GOD THIS IS DEPRESSING. Sorry. It's rainy and gross and I am broke and this show made me sad last night. I wish I had a fun tale about Jacqueline — maybe she decided to become a magician's assistant and screwed up her first big trick and got sawed in half and shrugged her sad little shoulders and said quietly, "Oh, it's OK. I'll save a lot of money on pants, I guess." — but I don't. I can at least tell you that Dina's cat, the one with the puffy conical hairface and the weird bellbottom paws? That cat is like the greatest thing in the entire world. That cat gives breath to hope. I mean, that cat is actually what your dignity looks like after a night of heavy whatever, but he's still the greatest. I would watch a show about that cat. I would watch a show about that cat doing all sorts of things — being a paragliding police officer, running a quirky but compassionate law firm, waiting tables and trying to make it in the big city. I want that cat to solve mysteries in the upcoming movie Lady Buttons: A Curious Case. That cat is aces. Thank you, Dina. Thank you, hilarious cameraman who is clearly obsessed with filming that damn thing. Thank you.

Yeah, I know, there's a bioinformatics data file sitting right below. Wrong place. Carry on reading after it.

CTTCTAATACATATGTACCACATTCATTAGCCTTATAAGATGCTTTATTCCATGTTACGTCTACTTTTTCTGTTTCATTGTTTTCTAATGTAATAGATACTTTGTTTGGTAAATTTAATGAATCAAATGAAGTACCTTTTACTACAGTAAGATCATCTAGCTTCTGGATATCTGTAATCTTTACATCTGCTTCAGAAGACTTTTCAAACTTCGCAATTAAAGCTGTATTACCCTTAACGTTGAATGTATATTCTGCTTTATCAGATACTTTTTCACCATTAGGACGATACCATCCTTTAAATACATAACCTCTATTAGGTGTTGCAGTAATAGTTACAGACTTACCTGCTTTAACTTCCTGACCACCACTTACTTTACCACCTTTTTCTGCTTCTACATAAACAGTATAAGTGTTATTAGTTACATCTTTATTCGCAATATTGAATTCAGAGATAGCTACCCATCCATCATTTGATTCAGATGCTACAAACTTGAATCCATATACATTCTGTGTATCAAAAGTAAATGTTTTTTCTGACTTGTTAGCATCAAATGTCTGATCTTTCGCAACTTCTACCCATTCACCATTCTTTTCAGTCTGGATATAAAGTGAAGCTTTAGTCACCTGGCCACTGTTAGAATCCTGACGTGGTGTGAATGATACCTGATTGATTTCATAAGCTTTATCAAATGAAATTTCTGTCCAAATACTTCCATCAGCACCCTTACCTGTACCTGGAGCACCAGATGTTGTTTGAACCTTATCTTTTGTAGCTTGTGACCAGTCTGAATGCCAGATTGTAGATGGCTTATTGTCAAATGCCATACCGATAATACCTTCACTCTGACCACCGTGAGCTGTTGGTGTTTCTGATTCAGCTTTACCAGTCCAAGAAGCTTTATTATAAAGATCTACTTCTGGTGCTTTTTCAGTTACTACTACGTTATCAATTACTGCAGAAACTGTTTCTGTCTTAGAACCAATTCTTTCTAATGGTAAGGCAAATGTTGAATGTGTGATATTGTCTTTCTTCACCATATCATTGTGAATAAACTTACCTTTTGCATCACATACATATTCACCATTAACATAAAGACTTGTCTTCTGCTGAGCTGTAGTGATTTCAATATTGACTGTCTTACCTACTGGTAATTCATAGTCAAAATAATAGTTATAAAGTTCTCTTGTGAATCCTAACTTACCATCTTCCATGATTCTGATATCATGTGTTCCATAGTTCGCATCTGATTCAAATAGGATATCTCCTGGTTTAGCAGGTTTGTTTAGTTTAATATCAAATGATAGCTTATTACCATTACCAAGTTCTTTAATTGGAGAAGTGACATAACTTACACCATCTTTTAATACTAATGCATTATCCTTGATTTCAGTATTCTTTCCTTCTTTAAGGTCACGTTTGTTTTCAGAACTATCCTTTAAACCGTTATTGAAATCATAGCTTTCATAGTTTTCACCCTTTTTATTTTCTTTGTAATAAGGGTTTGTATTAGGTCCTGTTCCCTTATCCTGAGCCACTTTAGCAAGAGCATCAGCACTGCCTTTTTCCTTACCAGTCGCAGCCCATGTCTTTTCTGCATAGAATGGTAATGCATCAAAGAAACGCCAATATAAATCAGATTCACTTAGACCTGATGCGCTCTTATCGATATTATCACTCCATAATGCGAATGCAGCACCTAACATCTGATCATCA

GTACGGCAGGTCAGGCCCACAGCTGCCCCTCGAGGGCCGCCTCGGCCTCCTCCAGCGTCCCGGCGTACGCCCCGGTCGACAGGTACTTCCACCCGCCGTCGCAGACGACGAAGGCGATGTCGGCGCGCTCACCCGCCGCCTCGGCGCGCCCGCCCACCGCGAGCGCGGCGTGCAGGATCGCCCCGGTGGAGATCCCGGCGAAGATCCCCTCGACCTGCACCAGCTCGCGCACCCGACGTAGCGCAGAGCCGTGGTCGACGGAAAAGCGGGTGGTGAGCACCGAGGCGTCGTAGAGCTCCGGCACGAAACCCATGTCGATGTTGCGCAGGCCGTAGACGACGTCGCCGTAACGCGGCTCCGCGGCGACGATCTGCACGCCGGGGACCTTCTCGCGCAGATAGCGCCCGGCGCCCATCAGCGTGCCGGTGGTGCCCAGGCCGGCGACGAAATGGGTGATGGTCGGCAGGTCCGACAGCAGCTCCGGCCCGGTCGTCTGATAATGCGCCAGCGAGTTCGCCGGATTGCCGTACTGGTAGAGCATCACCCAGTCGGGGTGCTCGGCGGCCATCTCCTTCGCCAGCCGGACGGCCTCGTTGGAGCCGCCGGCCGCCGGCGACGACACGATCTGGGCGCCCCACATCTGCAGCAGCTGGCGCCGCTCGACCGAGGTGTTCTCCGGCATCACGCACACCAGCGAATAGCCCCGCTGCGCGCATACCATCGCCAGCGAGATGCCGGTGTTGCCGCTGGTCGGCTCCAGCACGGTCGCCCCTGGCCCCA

And no thanks to any of you other monsters. Last night there was a tragic scene when poor little Aranciata was sitting in the backseat on the way to the fashion show and finally it all got to be too much, all the pressure weighing down on her fragile little emotions. So she cried, said she wasn't going to do it, like kids do. 'Cause she's a kid. But boyyyy-o. Her kind father was just like "No cryin', othawise I'm not doin' this no more, I'm not comin' to your shows if you're crying." And he said more mean things and Teresa just shook her head and said "Daddy's mean, don't listen to Daddy. But seriously, stop crying." And it was some really beautiful, sensitive, touching tagteam parenting. It was just so right. Everyone could learn something from those two. They really know how to do this. They're really good with children, when children are having that moment that all children, every single one, have: the oh my god I don't want to do this fashion show because I am young and scared moment. Remember your first fashion show? I remember mine.

OK, I think that might be it. I'm sorry this isn't funny or interesting or terribly anything. I'm just mad at them. I'll forgive them by next week. I will. I must.